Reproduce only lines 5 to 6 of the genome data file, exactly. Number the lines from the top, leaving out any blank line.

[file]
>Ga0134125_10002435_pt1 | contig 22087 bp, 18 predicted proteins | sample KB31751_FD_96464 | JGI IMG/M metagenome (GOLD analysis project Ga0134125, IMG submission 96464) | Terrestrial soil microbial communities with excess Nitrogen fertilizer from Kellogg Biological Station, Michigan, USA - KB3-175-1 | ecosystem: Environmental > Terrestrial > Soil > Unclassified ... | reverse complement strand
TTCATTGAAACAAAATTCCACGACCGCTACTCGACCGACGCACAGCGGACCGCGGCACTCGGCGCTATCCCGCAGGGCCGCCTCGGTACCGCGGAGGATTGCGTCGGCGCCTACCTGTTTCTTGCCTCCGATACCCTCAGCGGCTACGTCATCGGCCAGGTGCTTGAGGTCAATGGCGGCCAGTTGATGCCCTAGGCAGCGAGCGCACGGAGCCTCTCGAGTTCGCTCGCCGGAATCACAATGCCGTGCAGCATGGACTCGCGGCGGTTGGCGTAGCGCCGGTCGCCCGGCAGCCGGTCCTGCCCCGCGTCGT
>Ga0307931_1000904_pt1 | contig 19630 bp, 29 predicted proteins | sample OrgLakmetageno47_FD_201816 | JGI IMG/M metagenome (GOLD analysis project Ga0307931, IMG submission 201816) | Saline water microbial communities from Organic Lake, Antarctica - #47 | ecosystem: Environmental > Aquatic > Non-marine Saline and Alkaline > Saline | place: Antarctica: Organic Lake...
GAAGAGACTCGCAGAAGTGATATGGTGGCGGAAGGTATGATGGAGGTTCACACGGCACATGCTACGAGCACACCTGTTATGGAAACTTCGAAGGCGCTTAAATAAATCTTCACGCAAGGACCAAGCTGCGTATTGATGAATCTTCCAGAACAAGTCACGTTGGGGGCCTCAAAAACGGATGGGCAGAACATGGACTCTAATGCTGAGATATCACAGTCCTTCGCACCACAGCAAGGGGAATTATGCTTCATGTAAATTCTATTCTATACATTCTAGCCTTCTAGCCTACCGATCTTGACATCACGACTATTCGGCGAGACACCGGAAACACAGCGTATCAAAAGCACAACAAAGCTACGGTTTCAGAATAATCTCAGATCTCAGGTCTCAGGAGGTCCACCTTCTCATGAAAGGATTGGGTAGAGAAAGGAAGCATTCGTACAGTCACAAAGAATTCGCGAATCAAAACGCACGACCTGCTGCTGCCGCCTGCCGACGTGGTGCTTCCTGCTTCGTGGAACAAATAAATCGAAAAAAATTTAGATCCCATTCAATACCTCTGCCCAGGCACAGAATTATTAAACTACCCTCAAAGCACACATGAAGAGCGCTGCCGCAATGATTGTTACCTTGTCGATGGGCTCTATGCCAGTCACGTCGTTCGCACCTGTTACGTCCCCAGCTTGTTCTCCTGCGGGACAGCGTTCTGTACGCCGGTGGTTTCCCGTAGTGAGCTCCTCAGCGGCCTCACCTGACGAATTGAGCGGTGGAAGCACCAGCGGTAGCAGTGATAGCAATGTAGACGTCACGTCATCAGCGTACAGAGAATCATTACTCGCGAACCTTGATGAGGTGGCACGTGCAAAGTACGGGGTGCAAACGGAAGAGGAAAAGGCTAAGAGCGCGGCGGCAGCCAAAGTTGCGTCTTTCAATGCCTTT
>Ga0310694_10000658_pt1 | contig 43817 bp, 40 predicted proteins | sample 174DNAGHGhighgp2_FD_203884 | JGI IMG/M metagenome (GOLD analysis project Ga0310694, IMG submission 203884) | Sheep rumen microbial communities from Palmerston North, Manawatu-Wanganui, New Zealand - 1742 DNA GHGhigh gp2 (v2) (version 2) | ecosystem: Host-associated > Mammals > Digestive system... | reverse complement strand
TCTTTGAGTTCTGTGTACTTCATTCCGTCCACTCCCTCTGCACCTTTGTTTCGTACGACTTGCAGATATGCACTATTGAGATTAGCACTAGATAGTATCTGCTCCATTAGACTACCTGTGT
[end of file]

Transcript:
>Ga0310694_10000658_pt1 | contig 43817 bp, 40 predicted proteins | sample 174DNAGHGhighgp2_FD_203884 | JGI IMG/M metagenome (GOLD analysis project Ga0310694, IMG submission 203884) | Sheep rumen microbial communities from Palmerston North, Manawatu-Wanganui, New Zealand - 1742 DNA GHGhigh gp2 (v2) (version 2) | ecosystem: Host-associated > Mammals > Digestive system... | reverse complement strand
TCTTTGAGTTCTGTGTACTTCATTCCGTCCACTCCCTCTGCACCTTTGTTTCGTACGACTTGCAGATATGCACTATTGAGATTAGCACTAGATAGTATCTGCTCCATTAGACTACCTGTGT